Again, dosage varies but ranges anywhere from 75mg-80mg per day broken into 2 or 3 doses.

During pregnancy, changes in estrogen and progesterone can cause changes to the gut microbiome. This can affect digestive functions and cause symptoms like nausea, vomiting, and constipation. Low levels of bacteria that increase bile salt hydrolase (helps with nutrient absorption) is associated with

more pregnancy related vomiting. Taking probiotics can significantly reduce nausea and vomiting. They also help reduce constipation. (5)

Aim for probiotics that are dominant in lactobacillus and contain at least 10 billion live cultures.

Electrolytes contain magnesium, sodium, and potassium. These minerals help to move fluid in and out of the cells as needed and this is how they help to improve hydration. There isn't specific research that correlates electrolytes with morning sickness, but vomiting can lead to dehydration and electrolyte loss. Supplementing these can help to minimize symptoms associated with dehydration and low electrolytes. Disruption in electrolytes may even contribute to lower blood pressure.

I recommend avoiding pedialyte and gatorade as the levels of electrolytes are not very high and mostly contain sugar. Limit it to one serving per day. You can mix these with water and sip slowly which may also reduce nausea.

Dietary modifications that may also help

Supplements can be super helpful in reducing morning sickness symptoms. I also recommend some minor dietary modifications you can make (besides crackers as soon as you wake up).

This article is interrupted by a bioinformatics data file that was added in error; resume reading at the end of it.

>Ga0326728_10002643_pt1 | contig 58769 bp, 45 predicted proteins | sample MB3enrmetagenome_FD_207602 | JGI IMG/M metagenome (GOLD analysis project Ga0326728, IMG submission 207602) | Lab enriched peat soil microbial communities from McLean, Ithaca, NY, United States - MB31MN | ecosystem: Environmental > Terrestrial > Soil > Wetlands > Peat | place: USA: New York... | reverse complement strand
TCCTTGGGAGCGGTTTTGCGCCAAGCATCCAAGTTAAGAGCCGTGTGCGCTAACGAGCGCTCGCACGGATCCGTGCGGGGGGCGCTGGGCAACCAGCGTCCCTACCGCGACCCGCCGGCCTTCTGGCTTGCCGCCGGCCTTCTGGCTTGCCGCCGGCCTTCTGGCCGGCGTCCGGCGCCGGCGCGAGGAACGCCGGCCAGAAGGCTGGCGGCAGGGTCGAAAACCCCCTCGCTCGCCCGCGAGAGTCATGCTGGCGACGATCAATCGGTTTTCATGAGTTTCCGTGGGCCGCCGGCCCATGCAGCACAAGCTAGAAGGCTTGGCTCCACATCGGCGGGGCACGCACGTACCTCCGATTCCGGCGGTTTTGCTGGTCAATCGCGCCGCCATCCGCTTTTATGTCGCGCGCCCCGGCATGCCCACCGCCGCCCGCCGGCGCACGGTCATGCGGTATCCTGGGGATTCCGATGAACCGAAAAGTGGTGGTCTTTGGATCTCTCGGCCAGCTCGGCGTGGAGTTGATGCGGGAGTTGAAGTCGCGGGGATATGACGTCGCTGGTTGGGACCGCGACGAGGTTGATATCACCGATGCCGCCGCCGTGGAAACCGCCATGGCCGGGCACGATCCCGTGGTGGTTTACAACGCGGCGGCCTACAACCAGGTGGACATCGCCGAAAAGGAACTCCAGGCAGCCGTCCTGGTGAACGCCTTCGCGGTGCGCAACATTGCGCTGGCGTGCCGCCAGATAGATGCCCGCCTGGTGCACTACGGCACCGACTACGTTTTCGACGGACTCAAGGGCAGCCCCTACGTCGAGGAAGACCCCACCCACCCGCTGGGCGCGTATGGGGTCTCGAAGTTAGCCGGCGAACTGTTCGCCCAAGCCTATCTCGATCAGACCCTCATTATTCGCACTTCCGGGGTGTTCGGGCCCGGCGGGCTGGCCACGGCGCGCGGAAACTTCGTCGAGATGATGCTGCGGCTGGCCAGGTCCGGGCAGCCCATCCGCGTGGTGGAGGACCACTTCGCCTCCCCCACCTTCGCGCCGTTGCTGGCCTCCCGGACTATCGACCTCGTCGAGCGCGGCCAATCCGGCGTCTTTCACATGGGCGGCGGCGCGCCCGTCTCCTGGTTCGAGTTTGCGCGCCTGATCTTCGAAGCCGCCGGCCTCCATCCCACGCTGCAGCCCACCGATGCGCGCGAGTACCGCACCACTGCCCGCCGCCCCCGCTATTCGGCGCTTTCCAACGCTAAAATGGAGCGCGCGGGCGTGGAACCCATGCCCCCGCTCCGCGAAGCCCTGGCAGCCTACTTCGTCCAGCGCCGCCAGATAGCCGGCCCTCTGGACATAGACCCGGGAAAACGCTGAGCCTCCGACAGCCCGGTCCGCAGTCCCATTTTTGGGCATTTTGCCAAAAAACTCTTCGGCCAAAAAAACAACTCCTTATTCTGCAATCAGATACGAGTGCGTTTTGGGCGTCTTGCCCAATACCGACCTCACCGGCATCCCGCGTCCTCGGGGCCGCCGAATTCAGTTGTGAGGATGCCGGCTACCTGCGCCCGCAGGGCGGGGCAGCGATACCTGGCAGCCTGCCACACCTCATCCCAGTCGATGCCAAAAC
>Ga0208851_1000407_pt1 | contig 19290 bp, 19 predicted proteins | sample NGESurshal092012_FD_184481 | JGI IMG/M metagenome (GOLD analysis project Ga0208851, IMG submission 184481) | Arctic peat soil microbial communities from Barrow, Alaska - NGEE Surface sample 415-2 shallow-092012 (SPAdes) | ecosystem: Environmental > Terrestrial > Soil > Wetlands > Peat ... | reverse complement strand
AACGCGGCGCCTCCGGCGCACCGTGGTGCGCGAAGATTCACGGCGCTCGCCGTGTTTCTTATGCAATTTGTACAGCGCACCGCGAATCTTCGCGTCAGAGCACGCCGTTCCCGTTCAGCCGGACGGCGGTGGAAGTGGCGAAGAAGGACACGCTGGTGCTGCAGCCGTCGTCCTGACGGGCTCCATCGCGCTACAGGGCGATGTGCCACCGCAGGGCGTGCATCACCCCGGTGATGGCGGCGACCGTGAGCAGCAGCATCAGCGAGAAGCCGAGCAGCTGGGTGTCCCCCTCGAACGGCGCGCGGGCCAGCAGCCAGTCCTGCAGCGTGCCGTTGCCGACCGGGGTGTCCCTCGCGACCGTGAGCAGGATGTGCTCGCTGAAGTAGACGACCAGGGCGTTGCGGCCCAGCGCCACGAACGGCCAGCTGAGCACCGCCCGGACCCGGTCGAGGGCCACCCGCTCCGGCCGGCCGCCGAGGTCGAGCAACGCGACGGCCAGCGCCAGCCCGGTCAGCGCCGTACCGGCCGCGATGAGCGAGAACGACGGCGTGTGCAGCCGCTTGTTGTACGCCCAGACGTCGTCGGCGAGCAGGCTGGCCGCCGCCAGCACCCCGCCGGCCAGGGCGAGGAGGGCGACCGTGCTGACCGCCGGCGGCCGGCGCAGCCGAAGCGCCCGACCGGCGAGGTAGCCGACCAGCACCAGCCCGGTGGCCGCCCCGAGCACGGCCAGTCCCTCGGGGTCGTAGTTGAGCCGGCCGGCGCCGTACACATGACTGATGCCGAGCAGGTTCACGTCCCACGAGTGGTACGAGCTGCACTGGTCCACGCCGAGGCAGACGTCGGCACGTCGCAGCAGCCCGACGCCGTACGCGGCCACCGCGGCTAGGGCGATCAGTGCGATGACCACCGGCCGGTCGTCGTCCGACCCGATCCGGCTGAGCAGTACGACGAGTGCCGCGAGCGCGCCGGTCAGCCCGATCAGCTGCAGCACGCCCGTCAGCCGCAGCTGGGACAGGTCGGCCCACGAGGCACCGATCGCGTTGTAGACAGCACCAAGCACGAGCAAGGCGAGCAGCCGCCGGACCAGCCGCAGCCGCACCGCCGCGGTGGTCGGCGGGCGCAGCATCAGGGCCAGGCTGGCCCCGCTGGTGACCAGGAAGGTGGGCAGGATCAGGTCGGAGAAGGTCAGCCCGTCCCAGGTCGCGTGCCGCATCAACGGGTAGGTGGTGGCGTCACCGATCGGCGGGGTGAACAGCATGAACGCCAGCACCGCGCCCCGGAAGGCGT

Loaded with protein, collagen, vitamins and minerals bone broth can be easily sipped on throughout the day to help you stay hydrated and keep something in your stomach.

Protein may help to reduce levels of nausea, but I do know most of the time meat is something you don't want when you're feeling this way. Bone broth has more protein than broth alone and can at least provide you some nutrition as well as hydrate you if you are vomiting.

I recommend making your own bone broth as you get way more nutrients from it. You can batch it and freeze it for later.

💡I recommend making it early in pregnancy before the nausea hits!

Protein Shakes

I like protein shakes because they can be easier to drink slowly when you're feeling nauseous and can also be high in fiber, fruits and vegetables, and protein. Frozen cauliflower can be easily hidden in shakes and spinach also breaks down so much you can barely taste it. Sometimes cold foods can also help to reduce nausea.

A smoothie is better than juice because you are getting additional benefits from the fiber in the shake which helps to regulate your blood glucose levels more efficiently and doesn't cause a large spike in blood sugar like juice does. My favorite protein is a paleo protein (gluten and dairy free) I like mixing it with peanut butter, cauliflower and frozen banana. You can buy it here .